Because these financial reforms will yield little, it is crucial to get capital requirements right. Last year's Basel III guidelines require banks to boost the ratio of equity to risk-weighted assets from 2 per cent to 7 per cent, an increase already large enough to cause banks to fight back. But the right target is much higher – indeed, higher than even Mr Tarullo has suggested. The sweet spot is somewhere between 15 and 20 per cent.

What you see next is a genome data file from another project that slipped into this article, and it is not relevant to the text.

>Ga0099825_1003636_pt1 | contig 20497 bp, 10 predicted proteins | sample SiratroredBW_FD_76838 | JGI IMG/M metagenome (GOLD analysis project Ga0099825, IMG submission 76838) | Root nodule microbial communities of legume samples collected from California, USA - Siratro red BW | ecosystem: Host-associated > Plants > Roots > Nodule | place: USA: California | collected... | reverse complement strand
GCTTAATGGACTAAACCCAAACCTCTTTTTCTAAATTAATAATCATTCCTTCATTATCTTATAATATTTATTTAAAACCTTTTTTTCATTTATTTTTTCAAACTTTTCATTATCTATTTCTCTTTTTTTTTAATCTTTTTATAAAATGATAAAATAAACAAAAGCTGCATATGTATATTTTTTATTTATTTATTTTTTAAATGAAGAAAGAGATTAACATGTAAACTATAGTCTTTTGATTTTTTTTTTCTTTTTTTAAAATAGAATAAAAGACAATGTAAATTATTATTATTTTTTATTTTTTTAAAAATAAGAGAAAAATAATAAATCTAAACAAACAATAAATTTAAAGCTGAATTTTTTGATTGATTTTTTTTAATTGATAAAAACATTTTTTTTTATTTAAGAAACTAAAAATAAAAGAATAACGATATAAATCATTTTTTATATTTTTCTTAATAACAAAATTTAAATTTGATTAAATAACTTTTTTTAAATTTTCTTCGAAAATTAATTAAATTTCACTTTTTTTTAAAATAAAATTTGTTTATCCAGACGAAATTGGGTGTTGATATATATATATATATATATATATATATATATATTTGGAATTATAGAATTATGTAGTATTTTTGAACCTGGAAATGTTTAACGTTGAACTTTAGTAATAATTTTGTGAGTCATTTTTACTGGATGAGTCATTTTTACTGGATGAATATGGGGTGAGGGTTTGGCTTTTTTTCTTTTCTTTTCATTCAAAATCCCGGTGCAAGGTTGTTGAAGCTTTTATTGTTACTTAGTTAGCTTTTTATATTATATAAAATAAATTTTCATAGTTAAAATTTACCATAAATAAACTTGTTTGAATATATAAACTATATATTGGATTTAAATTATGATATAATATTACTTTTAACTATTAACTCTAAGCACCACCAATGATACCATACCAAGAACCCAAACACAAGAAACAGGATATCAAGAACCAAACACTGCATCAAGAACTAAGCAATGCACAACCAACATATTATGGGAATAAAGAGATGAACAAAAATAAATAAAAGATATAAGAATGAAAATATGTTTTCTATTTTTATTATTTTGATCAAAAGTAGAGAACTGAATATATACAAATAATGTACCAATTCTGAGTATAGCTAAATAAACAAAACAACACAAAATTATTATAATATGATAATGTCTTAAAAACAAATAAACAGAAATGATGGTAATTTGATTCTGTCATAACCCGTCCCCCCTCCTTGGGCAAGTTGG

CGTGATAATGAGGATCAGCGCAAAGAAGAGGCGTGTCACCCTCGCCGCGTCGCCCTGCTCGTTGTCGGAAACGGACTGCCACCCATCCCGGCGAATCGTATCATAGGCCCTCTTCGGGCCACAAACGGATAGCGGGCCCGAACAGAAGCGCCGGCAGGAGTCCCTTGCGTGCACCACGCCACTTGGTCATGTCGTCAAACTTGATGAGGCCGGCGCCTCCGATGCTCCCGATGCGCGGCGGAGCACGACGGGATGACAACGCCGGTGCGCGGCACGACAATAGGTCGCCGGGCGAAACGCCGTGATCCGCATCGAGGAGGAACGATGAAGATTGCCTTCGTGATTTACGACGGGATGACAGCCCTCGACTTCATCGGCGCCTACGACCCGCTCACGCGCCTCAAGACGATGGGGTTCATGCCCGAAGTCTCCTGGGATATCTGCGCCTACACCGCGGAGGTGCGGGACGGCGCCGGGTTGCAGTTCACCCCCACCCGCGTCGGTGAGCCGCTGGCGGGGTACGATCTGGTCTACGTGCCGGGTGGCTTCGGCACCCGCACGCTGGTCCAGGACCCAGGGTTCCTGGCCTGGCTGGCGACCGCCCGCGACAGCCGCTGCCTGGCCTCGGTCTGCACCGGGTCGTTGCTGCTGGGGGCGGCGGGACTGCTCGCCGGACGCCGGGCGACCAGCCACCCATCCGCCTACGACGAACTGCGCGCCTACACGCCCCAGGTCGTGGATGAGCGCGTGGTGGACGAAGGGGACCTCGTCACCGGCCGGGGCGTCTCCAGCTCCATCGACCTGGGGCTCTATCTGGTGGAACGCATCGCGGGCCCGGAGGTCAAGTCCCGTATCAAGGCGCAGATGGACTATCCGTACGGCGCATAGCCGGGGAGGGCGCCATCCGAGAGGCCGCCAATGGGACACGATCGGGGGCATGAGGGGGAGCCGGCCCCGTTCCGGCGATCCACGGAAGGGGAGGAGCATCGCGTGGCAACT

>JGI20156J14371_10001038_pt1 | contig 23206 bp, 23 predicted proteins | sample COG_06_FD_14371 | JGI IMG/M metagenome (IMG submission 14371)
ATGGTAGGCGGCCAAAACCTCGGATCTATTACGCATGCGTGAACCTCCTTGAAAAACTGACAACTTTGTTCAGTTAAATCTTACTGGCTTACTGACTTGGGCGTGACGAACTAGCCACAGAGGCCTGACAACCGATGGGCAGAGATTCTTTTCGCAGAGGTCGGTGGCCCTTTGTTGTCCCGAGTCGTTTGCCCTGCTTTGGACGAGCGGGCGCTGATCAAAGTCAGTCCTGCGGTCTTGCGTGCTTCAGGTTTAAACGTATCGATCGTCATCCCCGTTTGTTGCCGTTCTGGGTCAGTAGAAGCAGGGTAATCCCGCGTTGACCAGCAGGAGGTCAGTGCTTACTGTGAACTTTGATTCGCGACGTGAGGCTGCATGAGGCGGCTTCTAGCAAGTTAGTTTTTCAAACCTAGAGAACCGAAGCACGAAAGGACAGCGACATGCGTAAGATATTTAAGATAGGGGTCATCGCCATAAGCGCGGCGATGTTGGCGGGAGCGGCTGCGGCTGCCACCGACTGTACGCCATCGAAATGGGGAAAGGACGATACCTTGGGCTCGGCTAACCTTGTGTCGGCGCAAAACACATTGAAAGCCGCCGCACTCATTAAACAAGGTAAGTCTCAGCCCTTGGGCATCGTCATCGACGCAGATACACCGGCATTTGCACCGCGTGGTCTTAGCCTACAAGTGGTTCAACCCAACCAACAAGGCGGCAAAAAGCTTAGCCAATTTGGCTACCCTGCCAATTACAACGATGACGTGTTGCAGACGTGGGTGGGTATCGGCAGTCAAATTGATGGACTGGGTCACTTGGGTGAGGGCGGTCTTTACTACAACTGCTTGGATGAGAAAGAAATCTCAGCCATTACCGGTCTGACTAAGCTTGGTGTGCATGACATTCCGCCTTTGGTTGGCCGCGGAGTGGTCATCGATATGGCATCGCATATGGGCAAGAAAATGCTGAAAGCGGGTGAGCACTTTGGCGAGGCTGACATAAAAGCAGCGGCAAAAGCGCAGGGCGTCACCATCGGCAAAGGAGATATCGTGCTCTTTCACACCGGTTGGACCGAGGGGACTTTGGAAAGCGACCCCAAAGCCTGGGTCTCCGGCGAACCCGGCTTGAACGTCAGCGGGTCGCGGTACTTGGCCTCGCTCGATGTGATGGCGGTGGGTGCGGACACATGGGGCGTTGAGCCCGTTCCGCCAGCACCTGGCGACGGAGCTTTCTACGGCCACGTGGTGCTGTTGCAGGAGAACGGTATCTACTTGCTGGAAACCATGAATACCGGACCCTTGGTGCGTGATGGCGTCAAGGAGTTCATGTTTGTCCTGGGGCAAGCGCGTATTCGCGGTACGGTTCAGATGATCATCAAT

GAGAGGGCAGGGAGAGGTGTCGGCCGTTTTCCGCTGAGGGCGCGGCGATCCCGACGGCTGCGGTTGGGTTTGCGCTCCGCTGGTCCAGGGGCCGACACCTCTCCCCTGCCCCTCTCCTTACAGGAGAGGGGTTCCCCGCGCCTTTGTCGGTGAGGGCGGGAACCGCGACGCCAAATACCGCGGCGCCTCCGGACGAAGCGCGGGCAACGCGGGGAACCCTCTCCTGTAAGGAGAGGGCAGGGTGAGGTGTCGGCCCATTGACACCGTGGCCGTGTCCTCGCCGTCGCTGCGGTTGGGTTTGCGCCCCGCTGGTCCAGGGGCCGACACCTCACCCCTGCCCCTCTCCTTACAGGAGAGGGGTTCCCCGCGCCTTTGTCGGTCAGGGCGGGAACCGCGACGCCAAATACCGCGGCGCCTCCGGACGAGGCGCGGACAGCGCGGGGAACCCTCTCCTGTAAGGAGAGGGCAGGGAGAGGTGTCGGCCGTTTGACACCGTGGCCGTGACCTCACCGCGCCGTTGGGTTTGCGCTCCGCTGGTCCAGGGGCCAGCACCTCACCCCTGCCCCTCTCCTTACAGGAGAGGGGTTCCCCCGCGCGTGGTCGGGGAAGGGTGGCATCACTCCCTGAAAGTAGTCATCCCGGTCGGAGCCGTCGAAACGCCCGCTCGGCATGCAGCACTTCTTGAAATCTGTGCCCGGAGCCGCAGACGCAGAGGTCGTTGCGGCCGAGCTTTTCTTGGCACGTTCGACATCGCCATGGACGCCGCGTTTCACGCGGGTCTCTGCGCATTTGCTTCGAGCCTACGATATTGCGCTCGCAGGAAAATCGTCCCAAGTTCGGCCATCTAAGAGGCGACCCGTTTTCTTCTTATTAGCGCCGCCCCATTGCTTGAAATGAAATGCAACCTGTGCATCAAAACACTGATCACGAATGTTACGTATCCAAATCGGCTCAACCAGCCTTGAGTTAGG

Three factors drive this estimate. First, recall how much equity can be destroyed in a crisis. The International Monetary Fund calculates that credit losses at US banks between 2007 and 2010 amounted to 7 per cent of assets, so banks must be in a position to lose that much again and survive. Second, consider how much residual equity banks must have left after a large hit. Here the answer is about 8 per cent of assets – that is the amount that the top four US banks felt it necessary to hold in early 2010 in order to retain market confidence. Third, remember that capital is held against risk-weighted assets, and that the calculation of risk weights is notoriously treacherous, so banks should hold a further buffer against “model error”, aka geeks who screw up. Adding these factors together, a 20 per cent equity capital ratio seems reasonable, even if some of this may take the form of “coco” bonds that convert to equity in a crisis.